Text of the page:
AMD's upcoming Kabini SoC sits at the heart of the PlayStation 4
, the next-generation Xbox 720
(unofficially), and is central to the company's tablet and laptop plans for 2013. It's also a key component of Sunnyvale's new embedded strategy, which is part of what makes the new crop of embedded products AMD announced today rather interesting. The new SoCs run the gamut from 9W - 25W and the majority are quad core.
The new embedded chips are as follows:
- GX-420CA (quad-core, 2.0GHz, Radeon 8400E @ 600MHz, 25W TDP)
- GX-415GA (quad-core, 1.5GHz, Radeon 8330E @ 500MHz, 15W TDP)
- GX-217GA (dual-core, 1.65GHz, Radeon 8280E @ 450MHz, 15W TDP)
- GX-210HA (dual-core, 1.0GHz, Radeon 8210E @ 300MHz, 9W TDP)
- GX-416RA (quad-core, 1.6GHz, 15W, no GPU)
claims that the new Kabini products are 113% faster than the old Brazos processors (keep in mind, a 113% gain means the new chips are 2.13x as fast) in CPU calculations and ~20% faster in graphics performance. The GX-415GA scored an 864 in 3Dmark 06, while the older G-T56N Brazos hardware scored a 724. The GX-415GA is the lower-clocked Kabini variant; the high-end chip should be another 15% faster given the clock speed difference.
These performance figures imply that Kabini is ~8% faster than Brazos clock-for-clock and core-for-core. That's within the 8-15% guidance AMD has given. There's no sign of the promised 9W quad-core yet, but a quad-core chip at 1.5GHz and 15W is an enormous improvement on Brazos' dual-core 19W design.
These chips look good. The combination of quad-cores, higher clocks, and stronger GPUs could make Kabini the Goldilocks solution that the tablet industry currently lacks. The gap is best illustrated by the differences between Microsoft's Surface and the Surface Pro. The standard Surface is lighter, easier to carry, and fits the hand better, but performance isn't very good. The Surface Pro packs better features, but it's noticeably thicker and requires an active fan.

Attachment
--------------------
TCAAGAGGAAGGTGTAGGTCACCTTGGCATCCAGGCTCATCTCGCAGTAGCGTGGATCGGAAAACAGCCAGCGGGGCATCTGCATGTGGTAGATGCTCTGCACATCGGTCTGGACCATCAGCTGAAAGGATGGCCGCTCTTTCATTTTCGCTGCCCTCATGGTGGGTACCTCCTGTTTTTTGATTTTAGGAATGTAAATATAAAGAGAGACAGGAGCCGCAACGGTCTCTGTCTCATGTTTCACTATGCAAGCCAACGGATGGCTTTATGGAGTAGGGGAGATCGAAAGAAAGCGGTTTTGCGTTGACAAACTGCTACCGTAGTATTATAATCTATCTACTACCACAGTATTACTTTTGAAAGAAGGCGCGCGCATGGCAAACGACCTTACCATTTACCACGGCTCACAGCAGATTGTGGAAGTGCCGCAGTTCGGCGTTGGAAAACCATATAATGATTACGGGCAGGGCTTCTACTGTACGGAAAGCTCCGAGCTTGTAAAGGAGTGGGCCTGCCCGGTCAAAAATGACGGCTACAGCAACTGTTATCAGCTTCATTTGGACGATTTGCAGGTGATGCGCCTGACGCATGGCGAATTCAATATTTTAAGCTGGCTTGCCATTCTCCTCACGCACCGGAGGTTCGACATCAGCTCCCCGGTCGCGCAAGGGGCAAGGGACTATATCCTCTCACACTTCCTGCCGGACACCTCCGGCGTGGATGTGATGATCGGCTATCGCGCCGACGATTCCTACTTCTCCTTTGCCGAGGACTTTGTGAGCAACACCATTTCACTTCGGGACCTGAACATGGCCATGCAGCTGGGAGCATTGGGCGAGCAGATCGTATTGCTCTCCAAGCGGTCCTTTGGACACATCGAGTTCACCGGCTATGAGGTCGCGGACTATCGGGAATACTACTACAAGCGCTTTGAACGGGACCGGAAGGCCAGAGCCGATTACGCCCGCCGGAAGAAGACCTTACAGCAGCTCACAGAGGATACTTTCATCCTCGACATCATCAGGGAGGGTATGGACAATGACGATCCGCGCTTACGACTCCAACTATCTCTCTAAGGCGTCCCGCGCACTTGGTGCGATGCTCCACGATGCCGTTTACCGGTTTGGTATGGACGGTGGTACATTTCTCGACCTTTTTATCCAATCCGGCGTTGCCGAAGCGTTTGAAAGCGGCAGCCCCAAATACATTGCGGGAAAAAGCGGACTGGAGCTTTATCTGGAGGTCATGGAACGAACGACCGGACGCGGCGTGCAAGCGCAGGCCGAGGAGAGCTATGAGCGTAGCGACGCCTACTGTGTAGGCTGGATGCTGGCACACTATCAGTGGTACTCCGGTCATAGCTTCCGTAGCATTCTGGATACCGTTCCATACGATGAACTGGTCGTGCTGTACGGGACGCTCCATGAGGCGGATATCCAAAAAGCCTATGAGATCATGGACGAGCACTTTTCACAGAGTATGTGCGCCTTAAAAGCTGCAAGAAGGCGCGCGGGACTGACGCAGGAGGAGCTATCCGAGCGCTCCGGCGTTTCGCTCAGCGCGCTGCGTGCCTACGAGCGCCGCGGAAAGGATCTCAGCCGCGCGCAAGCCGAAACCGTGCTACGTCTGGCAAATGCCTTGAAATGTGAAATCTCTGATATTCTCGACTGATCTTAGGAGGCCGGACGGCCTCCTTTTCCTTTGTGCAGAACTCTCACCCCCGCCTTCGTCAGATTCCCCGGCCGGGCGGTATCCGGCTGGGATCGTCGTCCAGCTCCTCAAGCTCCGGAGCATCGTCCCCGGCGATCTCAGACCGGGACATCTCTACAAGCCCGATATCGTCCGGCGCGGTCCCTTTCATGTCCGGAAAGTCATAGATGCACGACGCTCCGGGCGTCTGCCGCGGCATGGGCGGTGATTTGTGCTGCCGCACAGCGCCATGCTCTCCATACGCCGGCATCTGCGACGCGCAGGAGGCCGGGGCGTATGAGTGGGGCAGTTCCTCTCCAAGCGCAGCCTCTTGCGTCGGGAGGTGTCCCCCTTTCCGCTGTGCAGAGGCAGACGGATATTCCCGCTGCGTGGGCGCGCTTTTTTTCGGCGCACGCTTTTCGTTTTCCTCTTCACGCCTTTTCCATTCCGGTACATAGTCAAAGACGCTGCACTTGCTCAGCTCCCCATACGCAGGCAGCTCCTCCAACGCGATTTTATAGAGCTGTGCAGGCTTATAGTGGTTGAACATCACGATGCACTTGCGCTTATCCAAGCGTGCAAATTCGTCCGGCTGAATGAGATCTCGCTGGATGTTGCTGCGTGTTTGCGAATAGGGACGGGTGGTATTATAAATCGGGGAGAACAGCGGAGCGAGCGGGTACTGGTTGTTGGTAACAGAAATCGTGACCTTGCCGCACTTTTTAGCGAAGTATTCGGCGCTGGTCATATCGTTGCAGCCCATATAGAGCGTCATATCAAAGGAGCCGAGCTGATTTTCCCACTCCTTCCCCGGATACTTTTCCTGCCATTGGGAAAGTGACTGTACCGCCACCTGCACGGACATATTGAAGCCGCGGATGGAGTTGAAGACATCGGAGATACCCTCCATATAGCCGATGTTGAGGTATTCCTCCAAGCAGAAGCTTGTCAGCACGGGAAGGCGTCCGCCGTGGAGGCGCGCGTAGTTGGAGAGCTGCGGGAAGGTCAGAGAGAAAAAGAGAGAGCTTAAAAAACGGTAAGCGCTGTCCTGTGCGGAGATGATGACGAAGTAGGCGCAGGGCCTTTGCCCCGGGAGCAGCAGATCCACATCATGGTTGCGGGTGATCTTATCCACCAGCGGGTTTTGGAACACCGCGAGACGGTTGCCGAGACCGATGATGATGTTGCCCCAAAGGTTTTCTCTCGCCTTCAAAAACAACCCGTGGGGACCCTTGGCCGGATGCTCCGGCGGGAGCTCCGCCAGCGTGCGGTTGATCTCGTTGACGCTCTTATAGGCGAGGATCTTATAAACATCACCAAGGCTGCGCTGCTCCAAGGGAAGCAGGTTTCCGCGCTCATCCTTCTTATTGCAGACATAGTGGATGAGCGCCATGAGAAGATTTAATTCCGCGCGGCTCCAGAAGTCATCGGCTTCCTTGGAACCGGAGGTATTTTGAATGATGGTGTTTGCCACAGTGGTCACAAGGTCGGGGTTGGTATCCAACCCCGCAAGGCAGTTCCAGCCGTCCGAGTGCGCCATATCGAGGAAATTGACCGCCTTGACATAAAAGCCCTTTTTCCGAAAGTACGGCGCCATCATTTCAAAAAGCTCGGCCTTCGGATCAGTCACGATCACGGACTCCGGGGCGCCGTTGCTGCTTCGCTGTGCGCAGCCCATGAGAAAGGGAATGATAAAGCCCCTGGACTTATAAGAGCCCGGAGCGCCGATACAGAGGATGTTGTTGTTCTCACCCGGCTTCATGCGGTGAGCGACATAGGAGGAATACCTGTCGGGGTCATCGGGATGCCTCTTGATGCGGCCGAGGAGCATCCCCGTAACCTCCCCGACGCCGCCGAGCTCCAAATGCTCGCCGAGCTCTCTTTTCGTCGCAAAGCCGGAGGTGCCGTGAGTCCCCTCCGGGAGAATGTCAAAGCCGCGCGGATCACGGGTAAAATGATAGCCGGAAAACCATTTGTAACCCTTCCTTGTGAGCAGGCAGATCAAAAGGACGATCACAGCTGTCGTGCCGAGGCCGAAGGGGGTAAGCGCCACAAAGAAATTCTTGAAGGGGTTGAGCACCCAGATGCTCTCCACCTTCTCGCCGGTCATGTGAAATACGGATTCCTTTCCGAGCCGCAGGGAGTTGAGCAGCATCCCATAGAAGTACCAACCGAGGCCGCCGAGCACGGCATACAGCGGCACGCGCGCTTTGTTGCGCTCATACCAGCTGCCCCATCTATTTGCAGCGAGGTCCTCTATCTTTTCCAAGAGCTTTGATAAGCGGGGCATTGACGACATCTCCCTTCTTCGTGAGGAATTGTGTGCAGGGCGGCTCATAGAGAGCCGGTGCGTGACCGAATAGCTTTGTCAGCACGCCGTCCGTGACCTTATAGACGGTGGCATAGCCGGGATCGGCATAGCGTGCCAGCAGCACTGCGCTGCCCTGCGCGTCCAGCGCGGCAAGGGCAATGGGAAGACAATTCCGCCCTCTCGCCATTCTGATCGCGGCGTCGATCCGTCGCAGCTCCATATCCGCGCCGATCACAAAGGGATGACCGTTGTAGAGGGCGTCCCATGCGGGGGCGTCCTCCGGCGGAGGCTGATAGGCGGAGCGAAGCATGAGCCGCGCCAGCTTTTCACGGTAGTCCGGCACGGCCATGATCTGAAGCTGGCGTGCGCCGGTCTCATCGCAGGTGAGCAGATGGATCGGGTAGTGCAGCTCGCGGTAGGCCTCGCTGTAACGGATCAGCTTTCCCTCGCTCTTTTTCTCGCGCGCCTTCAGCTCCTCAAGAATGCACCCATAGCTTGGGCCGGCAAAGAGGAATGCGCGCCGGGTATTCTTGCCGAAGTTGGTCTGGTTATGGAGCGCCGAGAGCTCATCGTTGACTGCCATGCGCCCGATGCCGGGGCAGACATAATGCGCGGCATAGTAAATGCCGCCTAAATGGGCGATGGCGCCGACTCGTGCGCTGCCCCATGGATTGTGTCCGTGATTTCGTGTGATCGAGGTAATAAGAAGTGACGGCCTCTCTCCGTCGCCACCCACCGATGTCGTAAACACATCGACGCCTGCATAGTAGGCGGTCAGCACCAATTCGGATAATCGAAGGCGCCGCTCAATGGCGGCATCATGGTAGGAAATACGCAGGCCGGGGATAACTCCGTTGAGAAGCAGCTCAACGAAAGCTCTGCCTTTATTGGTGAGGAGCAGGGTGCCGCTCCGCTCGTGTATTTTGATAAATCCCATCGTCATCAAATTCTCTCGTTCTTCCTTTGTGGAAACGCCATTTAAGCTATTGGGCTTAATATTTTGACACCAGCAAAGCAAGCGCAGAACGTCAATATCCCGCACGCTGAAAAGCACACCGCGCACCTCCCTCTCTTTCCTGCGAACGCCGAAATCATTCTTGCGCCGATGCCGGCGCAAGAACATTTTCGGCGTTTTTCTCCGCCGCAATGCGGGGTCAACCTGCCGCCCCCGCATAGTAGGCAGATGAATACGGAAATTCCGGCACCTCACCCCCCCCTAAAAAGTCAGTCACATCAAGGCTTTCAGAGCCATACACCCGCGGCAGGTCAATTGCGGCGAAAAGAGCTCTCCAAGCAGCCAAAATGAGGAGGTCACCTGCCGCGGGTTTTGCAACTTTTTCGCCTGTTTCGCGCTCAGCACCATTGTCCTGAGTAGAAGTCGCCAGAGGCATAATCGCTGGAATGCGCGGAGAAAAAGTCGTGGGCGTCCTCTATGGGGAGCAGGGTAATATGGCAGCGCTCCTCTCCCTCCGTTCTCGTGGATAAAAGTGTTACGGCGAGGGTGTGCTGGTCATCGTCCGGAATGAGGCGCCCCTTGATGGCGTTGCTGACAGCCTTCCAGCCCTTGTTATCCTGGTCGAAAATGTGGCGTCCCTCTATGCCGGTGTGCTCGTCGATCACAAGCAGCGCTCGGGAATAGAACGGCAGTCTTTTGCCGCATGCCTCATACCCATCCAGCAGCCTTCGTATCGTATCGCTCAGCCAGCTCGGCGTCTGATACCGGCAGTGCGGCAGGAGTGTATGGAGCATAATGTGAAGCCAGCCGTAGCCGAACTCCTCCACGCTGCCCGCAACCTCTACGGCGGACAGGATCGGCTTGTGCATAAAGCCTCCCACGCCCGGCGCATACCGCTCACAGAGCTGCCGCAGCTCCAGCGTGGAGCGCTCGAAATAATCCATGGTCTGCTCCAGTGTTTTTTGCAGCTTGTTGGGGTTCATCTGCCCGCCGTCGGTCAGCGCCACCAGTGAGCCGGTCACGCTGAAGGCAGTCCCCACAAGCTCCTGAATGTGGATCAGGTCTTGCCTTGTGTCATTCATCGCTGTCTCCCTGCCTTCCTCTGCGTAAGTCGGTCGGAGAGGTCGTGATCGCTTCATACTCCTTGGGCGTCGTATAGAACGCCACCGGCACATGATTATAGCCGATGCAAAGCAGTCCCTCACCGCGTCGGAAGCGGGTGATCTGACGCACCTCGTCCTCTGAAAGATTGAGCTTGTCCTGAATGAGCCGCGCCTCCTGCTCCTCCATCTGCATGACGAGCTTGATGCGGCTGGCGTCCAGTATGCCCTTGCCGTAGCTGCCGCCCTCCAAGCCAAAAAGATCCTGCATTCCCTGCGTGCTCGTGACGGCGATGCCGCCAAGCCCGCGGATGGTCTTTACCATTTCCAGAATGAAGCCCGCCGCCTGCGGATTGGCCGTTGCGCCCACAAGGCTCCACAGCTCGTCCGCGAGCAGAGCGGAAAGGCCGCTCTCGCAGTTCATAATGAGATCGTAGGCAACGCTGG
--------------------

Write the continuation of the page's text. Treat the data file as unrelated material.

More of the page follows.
The G-56TN Brazos
chip has found some use in embedded solutions from vendors like HP; the updated Kabini version should be useful in a wider range of products. Power consumption and clock speed targets between the embedded products and hypothetical mobile chips should be fairly close -- the challenges of squeezing a chip + associated I/O technology are identical whether you slip the final product into a tiny handheld or a tiny case.
The ARM tease comes, amusingly, from the product logo. See the small "X" in the lower-right-hand corner? Analysts have jumped on it, believing that it's a marker that denotes an x86 processor. AMD has actually admitted that it intends to bring embedded chips to market for ARM as well, Arun Iyengar, General Manager of AMD's Embedded Solutions Group, told Engadget, "Ultimately, we're going to have x86 and ARM in our product portfolio."
That, however, isn't going to happen in the next 6-9 months. The tablet performance details are more interesting. Kabini
is, in our opinion, shaping up like a product with real potential. Hopefully it'll be enough to spark renewed interest in Windows 8 tablets and convertible PCs when it launches later this year.